That was something else I was going to mention... I think for now Bombardier is close enough.  I've seen their testing facility up in Plattsburgh (use to live there up by Montréal) during my college days.  It's an extremely important employer for that area. I had the pleasure of seeing those first trains that were being tested on the (2) line before they even came down to NYC.  We had trolley cars in Brooklyn in the old days, I still remember the cobblestone streets in Downtown Brooklyn with them as a kid before they were essentially done away with. 

Edited by Via Garibaldi 8

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I've said this before, but the reason we don't have American railway companies is not because we keep offshoring the work, but because America doesn't have a railway sector large enough to support passenger railway companies. We do well enough for freight rail, but our passenger rail market is essentially sawdust in comparison to the healthy European and Asian railway networks.

 

It also doesn't help that for whatever reason, American rail products were simply not compelling to other countries. The Europeans do buy Asian trains and the Asians buy European trains, and both sold to other markets as well, but I have never heard of a foreign country buying American trains.

 

Passenger, no. Freight, all the time. Both EMD and GE do brisk export businesses. 

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Eh, I dunno about this. Usually these are done as tools for gentrification, and that area's really already past that, seeing how 1BRs we're already going for $1M+ in blind auctions a few years ago. Not to mention, the (G) still isn't running full length trains, and the B32 only runs every 30 minutes, but hey, you know what, if it'll pay for itself, I see no reason why not too.

 

Gentrification is fine as long as you can find ways to prevent landlords from increasing the rent beyond inflation adjustments. I live next to a streetcar in SF and shitty drivers (and pedestrians) do sometimes affect it.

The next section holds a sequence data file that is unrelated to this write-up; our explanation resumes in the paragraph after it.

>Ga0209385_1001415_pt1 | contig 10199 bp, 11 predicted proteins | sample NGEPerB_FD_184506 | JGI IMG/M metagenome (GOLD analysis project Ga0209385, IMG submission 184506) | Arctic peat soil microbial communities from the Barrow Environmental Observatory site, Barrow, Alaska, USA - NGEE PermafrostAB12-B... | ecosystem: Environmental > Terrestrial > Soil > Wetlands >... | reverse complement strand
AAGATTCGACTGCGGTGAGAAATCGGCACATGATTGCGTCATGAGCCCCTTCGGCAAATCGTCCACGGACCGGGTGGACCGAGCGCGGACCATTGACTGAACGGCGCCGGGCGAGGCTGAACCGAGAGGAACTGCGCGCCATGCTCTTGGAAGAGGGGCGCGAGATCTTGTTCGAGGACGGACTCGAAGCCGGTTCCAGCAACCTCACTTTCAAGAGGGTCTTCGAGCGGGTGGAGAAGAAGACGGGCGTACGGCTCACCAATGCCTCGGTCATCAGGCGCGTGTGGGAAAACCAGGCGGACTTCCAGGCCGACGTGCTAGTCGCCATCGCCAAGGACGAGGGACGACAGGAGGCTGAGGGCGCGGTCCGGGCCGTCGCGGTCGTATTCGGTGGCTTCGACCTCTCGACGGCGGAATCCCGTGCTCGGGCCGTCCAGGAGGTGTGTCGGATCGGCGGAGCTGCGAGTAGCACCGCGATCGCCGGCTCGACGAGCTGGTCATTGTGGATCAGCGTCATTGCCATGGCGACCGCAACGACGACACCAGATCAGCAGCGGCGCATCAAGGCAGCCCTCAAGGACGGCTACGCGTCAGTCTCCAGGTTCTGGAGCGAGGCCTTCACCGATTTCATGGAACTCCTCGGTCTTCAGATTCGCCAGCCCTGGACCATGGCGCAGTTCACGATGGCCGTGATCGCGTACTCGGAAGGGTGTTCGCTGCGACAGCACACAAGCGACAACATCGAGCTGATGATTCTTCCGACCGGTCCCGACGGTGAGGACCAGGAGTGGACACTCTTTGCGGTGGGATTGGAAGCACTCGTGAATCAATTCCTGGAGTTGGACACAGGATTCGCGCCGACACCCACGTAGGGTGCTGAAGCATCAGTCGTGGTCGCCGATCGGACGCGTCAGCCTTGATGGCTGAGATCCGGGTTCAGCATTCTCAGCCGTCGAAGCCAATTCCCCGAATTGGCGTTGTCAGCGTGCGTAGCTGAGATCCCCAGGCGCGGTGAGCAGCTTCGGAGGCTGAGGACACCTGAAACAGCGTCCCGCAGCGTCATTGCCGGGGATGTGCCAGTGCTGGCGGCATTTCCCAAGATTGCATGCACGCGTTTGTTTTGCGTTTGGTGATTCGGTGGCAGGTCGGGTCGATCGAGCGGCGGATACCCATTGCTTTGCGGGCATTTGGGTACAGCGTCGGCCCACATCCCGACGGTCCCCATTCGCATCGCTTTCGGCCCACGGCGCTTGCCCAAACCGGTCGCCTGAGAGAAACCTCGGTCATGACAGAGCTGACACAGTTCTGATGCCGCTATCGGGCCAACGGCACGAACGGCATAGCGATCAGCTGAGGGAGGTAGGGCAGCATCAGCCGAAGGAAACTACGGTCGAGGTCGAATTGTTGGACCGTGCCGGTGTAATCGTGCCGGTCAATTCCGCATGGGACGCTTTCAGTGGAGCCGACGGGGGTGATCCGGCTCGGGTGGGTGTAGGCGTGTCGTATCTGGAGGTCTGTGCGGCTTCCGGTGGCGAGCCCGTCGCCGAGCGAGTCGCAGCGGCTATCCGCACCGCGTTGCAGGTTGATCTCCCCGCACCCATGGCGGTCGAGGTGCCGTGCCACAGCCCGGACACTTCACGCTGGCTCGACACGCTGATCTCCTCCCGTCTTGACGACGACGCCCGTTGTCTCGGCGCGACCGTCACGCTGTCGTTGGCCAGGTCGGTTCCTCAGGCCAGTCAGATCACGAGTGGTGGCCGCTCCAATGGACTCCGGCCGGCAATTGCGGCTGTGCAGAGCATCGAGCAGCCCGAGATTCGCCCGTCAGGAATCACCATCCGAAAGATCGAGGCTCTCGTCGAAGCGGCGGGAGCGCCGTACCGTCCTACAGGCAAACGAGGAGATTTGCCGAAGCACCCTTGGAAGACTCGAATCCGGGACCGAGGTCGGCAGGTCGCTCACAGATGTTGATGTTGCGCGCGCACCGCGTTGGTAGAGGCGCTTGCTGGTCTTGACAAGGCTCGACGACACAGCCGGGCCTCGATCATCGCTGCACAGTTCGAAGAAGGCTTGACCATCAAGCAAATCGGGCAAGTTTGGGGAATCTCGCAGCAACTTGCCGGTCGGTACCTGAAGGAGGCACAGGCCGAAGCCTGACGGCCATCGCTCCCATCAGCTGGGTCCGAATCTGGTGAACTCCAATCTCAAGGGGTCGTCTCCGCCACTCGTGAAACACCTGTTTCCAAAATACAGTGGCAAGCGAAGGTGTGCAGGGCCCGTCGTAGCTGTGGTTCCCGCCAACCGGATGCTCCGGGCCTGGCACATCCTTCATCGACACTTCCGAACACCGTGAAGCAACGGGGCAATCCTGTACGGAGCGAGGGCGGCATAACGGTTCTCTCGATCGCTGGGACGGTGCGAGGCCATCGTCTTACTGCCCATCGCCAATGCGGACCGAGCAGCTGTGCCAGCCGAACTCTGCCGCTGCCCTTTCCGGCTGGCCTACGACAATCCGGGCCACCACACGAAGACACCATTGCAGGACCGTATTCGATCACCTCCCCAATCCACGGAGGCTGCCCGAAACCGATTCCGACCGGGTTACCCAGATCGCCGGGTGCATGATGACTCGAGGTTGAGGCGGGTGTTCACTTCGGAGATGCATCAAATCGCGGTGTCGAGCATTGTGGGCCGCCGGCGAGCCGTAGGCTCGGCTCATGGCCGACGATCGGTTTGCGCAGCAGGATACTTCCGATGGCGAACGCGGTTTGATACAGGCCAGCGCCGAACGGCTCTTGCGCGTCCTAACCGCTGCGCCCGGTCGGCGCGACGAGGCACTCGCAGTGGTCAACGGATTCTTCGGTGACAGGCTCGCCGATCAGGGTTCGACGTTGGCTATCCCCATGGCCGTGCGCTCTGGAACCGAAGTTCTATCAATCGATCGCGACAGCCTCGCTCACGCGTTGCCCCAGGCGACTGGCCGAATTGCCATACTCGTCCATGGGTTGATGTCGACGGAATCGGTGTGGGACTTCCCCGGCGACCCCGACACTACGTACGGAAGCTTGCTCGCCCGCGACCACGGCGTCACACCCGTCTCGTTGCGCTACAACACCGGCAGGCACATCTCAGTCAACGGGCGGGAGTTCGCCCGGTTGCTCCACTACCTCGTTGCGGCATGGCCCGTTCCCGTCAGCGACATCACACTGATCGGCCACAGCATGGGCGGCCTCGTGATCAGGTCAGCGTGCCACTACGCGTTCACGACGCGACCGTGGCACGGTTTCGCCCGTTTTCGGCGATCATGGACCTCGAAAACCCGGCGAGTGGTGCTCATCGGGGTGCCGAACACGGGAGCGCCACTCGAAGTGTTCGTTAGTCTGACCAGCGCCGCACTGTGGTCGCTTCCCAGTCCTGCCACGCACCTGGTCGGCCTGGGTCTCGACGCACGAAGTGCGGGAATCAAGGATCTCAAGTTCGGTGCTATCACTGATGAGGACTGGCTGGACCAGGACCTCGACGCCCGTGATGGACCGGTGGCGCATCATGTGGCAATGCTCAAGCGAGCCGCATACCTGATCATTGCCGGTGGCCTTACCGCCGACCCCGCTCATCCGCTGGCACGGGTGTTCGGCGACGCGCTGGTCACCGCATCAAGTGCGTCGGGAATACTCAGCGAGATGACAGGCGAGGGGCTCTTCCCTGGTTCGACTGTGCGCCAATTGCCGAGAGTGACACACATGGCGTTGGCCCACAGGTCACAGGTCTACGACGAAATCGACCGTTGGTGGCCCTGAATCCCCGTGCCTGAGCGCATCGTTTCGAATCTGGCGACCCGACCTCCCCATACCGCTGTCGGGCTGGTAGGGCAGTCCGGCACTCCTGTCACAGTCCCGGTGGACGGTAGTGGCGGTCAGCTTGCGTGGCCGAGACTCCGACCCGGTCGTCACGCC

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All I hear are excuses as to why trams can't work here, and not enough solutions.

 

Sent from my N9560 using Tapatalk

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That was something else I was going to mention... I think for now Bombardier is close enough.  I've seen their testing facility up in Plattsburgh (use to live there up by Montréal) during my college days.  It's an extremely important employer for that area. I had the pleasure of seeing those first trains that were being tested on the (2) line before they even came down to NYC.  We had trolley cars in Brooklyn in the old days, I still remember the cobblestone streets in Downtown Brooklyn with them as a kid before they were essentially done away with. 

 

Bombardier currently has terrible PR in their home country, Canada, because all their orders (including, and especially the Canadian ones!) are years behind schedule; Toronto has streetcar orders that are a decade late. On top of that, Bombardier asked both Quebec and Canada to pony up because they were struggling, those governments complied, and then Bombardier proceeded to award executive bonuses roughly equivalent to the extra funding they got. They may not last another decade if they don't get their act together.

 

All I hear are excuses as to why trams can't work here, and not enough solutions.

 

Sent from my N9560 using Tapatalk

 

This is if you view the problem as 'we need a light rail, no ifs ands or buts!', and not, 'we need to solve the transportation problem on the waterfront'.

 

A light rail that won't have free transfers or exclusive right of way is absolute garbage.